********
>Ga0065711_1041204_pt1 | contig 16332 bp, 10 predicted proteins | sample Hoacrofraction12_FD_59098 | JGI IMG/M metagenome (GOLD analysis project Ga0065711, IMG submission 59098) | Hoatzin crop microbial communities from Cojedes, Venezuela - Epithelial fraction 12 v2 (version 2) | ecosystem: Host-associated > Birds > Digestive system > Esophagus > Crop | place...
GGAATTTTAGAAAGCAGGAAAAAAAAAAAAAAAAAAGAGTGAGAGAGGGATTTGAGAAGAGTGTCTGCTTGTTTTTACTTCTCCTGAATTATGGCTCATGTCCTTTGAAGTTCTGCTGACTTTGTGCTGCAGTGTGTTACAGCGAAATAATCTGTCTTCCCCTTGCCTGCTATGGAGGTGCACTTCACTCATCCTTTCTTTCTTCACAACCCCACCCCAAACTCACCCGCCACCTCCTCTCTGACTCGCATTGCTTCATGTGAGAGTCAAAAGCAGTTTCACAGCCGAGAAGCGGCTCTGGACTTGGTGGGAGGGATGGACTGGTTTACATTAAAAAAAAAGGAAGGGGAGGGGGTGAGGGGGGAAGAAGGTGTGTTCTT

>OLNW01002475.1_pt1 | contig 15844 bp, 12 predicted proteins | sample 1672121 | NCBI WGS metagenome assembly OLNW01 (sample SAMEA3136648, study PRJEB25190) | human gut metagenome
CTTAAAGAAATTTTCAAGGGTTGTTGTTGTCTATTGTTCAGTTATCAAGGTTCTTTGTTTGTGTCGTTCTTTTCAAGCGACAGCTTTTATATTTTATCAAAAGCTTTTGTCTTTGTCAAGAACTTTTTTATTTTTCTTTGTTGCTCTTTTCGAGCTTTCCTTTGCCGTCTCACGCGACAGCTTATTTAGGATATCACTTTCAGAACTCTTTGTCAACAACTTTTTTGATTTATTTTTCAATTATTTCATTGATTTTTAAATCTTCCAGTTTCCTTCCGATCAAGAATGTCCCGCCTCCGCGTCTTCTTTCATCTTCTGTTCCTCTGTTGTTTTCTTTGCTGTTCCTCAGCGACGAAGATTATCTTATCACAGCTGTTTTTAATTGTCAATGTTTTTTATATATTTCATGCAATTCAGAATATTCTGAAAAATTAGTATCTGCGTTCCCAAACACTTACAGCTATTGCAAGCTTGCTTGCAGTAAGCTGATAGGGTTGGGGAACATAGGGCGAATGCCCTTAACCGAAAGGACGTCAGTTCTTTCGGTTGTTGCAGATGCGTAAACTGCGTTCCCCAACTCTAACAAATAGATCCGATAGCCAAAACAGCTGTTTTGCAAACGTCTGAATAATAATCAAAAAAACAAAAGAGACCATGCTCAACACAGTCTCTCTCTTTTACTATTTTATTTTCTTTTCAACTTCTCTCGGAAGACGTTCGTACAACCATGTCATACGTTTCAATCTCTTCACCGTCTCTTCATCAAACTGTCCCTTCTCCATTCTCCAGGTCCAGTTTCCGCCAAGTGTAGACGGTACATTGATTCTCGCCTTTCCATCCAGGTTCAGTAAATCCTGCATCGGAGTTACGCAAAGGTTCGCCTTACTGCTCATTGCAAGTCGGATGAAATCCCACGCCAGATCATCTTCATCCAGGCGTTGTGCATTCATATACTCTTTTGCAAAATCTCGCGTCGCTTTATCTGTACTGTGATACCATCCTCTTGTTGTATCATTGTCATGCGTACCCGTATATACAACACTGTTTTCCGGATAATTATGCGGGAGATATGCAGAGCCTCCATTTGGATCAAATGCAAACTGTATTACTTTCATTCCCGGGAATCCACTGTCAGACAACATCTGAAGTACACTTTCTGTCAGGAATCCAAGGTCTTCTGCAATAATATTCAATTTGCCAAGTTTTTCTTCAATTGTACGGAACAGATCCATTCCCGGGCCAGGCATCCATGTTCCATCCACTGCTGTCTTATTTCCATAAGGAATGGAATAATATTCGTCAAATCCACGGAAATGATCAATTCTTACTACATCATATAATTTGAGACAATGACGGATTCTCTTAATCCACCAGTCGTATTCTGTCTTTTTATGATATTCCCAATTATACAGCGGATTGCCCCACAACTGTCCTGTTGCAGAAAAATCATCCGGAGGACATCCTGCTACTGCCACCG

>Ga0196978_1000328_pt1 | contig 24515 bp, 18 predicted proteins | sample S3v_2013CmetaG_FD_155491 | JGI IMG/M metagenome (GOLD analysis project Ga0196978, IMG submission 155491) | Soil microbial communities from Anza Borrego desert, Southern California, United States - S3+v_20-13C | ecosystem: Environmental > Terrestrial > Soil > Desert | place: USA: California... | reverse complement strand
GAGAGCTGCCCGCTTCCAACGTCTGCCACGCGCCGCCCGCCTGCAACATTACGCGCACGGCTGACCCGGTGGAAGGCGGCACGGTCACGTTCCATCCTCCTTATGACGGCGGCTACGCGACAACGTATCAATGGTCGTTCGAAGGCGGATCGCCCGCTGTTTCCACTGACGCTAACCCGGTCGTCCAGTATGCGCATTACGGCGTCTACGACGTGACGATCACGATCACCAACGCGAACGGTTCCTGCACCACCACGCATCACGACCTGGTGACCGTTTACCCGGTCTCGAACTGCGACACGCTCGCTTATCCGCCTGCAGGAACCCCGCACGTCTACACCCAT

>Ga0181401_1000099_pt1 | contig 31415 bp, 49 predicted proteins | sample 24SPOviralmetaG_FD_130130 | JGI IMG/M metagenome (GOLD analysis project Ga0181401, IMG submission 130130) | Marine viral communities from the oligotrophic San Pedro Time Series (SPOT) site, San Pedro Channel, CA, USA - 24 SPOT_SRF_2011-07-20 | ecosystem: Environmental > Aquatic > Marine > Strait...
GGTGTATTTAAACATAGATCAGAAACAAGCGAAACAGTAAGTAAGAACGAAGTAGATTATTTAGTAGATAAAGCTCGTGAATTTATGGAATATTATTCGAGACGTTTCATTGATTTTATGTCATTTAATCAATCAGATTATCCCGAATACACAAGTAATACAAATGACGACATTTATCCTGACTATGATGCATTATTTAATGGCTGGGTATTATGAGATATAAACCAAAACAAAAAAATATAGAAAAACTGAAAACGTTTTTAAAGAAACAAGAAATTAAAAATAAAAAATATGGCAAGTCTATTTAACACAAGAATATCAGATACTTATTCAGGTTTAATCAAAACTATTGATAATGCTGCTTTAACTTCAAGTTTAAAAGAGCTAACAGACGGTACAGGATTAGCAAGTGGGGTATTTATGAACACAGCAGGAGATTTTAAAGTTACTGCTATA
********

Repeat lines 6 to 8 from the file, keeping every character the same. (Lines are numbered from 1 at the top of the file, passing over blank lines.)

GAGAGCTGCCCGCTTCCAACGTCTGCCACGCGCCGCCCGCCTGCAACATTACGCGCACGGCTGACCCGGTGGAAGGCGGCACGGTCACGTTCCATCCTCCTTATGACGGCGGCTACGCGACAACGTATCAATGGTCGTTCGAAGGCGGATCGCCCGCTGTTTCCACTGACGCTAACCCGGTCGTCCAGTATGCGCATTACGGCGTCTACGACGTGACGATCACGATCACCAACGCGAACGGTTCCTGCACCACCACGCATCACGACCTGGTGACCGTTTACCCGGTCTCGAACTGCGACACGCTCGCTTATCCGCCTGCAGGAACCCCGCACGTCTACACCCAT

>Ga0181401_1000099_pt1 | contig 31415 bp, 49 predicted proteins | sample 24SPOviralmetaG_FD_130130 | JGI IMG/M metagenome (GOLD analysis project Ga0181401, IMG submission 130130) | Marine viral communities from the oligotrophic San Pedro Time Series (SPOT) site, San Pedro Channel, CA, USA - 24 SPOT_SRF_2011-07-20 | ecosystem: Environmental > Aquatic > Marine > Strait...
GGTGTATTTAAACATAGATCAGAAACAAGCGAAACAGTAAGTAAGAACGAAGTAGATTATTTAGTAGATAAAGCTCGTGAATTTATGGAATATTATTCGAGACGTTTCATTGATTTTATGTCATTTAATCAATCAGATTATCCCGAATACACAAGTAATACAAATGACGACATTTATCCTGACTATGATGCATTATTTAATGGCTGGGTATTATGAGATATAAACCAAAACAAAAAAATATAGAAAAACTGAAAACGTTTTTAAAGAAACAAGAAATTAAAAATAAAAAATATGGCAAGTCTATTTAACACAAGAATATCAGATACTTATTCAGGTTTAATCAAAACTATTGATAATGCTGCTTTAACTTCAAGTTTAAAAGAGCTAACAGACGGTACAGGATTAGCAAGTGGGGTATTTATGAACACAGCAGGAGATTTTAAAGTTACTGCTATA